Sifting through the Nonsense


8 minute read

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The Problem

It's hard to know where to stay when visiting a new city. First, there are multiple websites to find accommodations, each with their own list of bookings. Then you have to pick the neighborhood you want to stay in, cross-referencing to make sure it's close to the things you want to do. Finally, you have to pick an individual hotel, hostel, or roomshare based off of prices & user reviews. The whole process can be pretty daunting, especially if it's somewhere you've never stayed before.

One of the easiest ways to find accommodations in a city is with an interactive map. A lot of booking sites allow you to search for places using one - but it can quickly lead to analysis paralysis as the map is often littered with too many choices and no guidance for which neighborhoods are the best.

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This is an actual booking website's map, which refreshes every 5 seconds. I have no idea what's going on.

Here at TripHappy, we've built a tool to help make this process easier. We wanted to find the best places to stay in the best neighborhoods and close to the things that we want to do. We've analyzed 37 million reviews from three top booking sites - Hostelworld, Booking.com, and AirBnB - in order to find the best places to stay in any city in the world.

Our tool uses cluster analysis (a branch of data science!) to group highly rated accommodations together into neighborhoods. We show you the best neighborhoods in a city and nearby popular things to do, so you're guaranteed to stay somewhere great. From there, you can compare available bookings across HostelWorld, Booking.com, and AirBnB.

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Much better! Less clutter!

Let's walk through how we built this tool using data supplied to us by our affiliate partners.

Getting the Data

We received accommodation data about hostels, hotels, and homestays from our affiliate partners covering 13,000 cities and over 1 million accommodations. We also received reviews for each of these bookings, giving us just over 37 million reviews, averaging about 3,000 reviews per city. That's a lot to work with! Without filtering through the data, there's just too much going on to make sense of anything. For example, here's a map of Paris with all of our accommodations.

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Too many accommodations! We're no better than anyone else :(

Initial Sifting

Our next step was to sift through the data to find what we can work with. We would definitely need the coordinates of each accommodation in order to group & map them, but there were also multiple review data fields to choose from. For example, each accommodation has an overall rating, and various sub-ratings that vary by provider such as cleanliness, security, and value.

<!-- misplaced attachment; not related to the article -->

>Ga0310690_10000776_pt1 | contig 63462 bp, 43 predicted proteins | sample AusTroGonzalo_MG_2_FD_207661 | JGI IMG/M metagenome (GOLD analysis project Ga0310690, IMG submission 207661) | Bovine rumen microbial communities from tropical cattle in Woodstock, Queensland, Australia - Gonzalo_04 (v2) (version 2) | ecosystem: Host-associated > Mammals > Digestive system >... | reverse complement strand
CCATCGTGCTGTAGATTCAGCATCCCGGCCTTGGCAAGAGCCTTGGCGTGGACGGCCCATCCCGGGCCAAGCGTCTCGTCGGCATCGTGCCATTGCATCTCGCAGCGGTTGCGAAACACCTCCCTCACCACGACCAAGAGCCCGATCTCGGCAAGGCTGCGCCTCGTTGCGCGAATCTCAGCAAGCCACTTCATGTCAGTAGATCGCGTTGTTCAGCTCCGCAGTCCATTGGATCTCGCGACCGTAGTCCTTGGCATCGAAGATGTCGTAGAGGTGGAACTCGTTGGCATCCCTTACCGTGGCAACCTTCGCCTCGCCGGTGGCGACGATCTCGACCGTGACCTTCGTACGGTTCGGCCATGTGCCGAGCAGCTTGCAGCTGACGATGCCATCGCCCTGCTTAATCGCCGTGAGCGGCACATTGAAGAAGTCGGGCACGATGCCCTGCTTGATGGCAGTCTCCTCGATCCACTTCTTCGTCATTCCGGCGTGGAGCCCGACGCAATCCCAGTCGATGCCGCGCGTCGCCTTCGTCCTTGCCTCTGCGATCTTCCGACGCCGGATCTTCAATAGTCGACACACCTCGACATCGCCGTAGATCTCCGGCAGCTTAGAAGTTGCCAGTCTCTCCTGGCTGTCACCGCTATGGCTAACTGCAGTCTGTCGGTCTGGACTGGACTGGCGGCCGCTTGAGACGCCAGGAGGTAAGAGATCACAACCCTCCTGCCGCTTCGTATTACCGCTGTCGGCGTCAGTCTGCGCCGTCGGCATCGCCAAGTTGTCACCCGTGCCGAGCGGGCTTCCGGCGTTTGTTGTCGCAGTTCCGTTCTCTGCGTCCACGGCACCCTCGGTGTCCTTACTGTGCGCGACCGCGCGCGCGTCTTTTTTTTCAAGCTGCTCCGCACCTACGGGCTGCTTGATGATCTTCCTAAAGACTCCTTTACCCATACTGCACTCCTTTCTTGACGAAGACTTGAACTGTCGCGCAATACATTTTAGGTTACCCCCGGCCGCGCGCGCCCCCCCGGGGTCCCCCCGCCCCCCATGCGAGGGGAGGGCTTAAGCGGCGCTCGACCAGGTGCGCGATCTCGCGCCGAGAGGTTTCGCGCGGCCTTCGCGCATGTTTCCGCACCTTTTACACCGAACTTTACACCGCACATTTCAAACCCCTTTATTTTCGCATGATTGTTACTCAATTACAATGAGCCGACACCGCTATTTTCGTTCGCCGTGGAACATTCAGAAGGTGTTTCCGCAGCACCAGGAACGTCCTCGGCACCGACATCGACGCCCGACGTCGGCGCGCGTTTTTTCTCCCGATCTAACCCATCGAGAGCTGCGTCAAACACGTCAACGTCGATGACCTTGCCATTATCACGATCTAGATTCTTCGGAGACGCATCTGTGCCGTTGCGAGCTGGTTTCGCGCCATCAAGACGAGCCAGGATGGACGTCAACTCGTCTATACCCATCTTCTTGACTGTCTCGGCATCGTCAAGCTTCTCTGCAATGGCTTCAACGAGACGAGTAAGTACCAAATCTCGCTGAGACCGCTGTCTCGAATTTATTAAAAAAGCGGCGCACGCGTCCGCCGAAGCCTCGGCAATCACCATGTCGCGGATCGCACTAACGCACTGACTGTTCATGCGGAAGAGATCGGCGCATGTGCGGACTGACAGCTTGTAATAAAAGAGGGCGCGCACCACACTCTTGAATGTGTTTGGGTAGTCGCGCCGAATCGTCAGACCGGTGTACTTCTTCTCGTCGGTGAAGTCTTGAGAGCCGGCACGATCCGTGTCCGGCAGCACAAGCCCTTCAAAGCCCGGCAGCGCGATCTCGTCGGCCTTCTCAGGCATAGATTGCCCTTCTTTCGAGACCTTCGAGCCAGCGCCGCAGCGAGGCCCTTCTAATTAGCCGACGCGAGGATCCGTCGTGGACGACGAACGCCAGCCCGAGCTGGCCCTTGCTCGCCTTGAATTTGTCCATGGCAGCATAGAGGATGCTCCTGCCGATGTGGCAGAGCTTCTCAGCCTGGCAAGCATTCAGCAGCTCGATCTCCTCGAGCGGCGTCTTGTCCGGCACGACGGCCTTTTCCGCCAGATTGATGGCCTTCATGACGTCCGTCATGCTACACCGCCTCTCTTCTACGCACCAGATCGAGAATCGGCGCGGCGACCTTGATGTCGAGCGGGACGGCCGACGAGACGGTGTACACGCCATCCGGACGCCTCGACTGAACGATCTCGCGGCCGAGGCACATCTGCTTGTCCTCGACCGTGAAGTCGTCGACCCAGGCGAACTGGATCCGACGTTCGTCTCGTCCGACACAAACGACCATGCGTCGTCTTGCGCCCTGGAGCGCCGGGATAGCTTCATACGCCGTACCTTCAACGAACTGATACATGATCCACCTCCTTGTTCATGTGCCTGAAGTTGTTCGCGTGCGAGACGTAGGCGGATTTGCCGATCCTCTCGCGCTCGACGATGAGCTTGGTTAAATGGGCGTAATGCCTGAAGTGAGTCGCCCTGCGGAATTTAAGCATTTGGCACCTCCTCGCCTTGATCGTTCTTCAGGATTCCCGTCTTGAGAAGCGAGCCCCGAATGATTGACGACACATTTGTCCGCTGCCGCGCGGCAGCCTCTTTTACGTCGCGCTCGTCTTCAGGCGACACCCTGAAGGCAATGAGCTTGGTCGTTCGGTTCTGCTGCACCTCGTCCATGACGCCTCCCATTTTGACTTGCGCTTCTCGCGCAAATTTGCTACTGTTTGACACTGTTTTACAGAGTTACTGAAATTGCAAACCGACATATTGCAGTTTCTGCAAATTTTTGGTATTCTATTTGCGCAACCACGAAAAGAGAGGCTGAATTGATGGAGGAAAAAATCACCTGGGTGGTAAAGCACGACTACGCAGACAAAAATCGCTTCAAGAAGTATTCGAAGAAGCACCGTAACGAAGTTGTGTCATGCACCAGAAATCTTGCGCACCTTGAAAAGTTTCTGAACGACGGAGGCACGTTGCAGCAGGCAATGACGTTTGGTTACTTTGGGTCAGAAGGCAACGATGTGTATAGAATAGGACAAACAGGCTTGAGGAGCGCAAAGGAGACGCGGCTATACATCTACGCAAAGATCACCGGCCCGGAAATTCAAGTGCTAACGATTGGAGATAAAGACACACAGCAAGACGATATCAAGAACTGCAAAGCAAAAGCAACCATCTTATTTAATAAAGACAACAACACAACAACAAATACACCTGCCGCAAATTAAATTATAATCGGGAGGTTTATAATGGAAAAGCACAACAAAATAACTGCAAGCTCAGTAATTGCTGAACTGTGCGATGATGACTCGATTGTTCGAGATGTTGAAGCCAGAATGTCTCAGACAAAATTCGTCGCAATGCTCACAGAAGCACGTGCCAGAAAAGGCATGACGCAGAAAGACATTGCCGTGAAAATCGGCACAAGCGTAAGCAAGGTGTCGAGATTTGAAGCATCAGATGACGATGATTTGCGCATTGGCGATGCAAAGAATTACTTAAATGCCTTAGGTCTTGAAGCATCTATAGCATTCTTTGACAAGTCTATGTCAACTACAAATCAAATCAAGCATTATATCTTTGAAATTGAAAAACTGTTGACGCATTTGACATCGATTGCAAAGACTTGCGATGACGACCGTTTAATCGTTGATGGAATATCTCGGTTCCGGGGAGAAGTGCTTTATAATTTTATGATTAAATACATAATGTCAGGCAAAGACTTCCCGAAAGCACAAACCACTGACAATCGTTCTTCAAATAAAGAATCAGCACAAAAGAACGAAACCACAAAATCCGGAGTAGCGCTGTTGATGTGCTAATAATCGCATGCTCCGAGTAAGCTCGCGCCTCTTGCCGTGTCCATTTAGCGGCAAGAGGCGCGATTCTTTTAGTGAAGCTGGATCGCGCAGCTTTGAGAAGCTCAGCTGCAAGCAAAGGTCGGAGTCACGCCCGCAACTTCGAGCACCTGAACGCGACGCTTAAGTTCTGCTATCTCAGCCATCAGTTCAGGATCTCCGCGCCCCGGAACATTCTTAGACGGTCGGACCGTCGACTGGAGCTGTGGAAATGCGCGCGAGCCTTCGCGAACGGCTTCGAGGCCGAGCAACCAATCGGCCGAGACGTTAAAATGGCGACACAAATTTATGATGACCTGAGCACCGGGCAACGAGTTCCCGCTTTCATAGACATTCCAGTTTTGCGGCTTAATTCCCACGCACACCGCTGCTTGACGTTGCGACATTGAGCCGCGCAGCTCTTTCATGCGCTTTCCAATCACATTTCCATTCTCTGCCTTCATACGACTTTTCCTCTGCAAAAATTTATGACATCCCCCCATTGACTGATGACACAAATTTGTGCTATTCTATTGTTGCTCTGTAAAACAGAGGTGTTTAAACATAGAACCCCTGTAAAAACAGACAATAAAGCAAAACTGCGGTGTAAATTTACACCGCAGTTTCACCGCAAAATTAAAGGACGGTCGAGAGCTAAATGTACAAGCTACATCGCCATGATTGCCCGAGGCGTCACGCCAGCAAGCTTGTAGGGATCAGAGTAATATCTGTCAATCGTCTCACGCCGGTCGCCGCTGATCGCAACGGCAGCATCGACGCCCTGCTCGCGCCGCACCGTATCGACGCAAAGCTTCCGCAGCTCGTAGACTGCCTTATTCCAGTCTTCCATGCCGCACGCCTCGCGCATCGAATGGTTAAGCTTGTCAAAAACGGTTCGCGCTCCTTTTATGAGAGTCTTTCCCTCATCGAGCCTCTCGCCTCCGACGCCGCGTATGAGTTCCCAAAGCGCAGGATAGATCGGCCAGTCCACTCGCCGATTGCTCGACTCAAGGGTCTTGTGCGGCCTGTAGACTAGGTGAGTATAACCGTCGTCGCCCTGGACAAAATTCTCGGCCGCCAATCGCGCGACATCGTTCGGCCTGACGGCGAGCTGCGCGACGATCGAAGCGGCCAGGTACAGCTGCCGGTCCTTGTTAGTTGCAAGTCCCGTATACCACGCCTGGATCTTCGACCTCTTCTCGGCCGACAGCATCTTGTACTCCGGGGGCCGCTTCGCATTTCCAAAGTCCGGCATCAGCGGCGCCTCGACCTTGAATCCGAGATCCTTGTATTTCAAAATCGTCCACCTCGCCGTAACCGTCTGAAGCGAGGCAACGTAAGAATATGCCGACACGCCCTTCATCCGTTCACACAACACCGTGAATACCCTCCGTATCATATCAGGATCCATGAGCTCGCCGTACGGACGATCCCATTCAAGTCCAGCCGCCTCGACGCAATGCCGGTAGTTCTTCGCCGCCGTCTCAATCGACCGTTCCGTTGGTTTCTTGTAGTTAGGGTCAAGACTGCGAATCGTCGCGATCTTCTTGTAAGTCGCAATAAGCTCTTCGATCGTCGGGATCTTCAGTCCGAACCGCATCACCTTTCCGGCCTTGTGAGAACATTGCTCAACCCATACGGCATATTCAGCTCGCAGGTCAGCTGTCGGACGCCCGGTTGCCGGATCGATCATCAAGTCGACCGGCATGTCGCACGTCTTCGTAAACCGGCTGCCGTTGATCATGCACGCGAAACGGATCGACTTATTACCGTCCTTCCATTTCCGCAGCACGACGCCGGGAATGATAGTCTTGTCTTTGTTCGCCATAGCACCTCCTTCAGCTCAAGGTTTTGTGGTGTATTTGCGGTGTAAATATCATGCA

We decided on using an accommodation's location sub-rating as a proxy for how good the neighborhood is. We made an assumption that the best neighborhoods would have tight groupings of high location sub-ratings together. Even if one particularly bad place has a low score, the surrounding accommodations would make up for it in the best neighborhoods.

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Histogram of average location ratings for 400 accommodations in Paris, with roughly 100,000 reviews.

A histogram of each review's location rating shows us a heavily left-skewed distribution with a peak at 9. Let's see what happens when we look at this short tail of accommodations with location ratings over 9.

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Less clutter!

Much better! You can already start to see pockets of accommodations along the Champs-Élysées, Montmartre, and St Gervais. With this subset, we should be able to start the cluster analysis.

Selecting an Algorithm

There's a lot of great literature on the various types of clustering algorithms out there. For our location data, we decided to implement a modified version of the DBSCAN algorithm with a recursive heuristic to help parameterize the model appropriately for all cities, big and small.

The clustering algorithm will take in the coordinates of our highly rated accommodation subset and group them together into clusters based on locational proximity. Heuristically parameterizing the model gives us some nice clusters around the Seine, one in Montmartre, and one by the Gare du Nord train station.

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Looks good!

Now that we have the back-end all sorted out to generate the clusters, we can focus on the front-end to display relevant information to the users. Let's limit our initial search results so as not to clutter the map, and add in some points of interest (gray markers).

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Much better! Less clutter!

Looks much better now! Looks like the four neighborhoods along the Seine are close to some great points of interest, as is the cluster in Montmartre. Now we can pick which neighborhood we want to stay in based on what things we want to do and then find the perfect accommodation!

Results for Other Cities

Check out results for other cities below!


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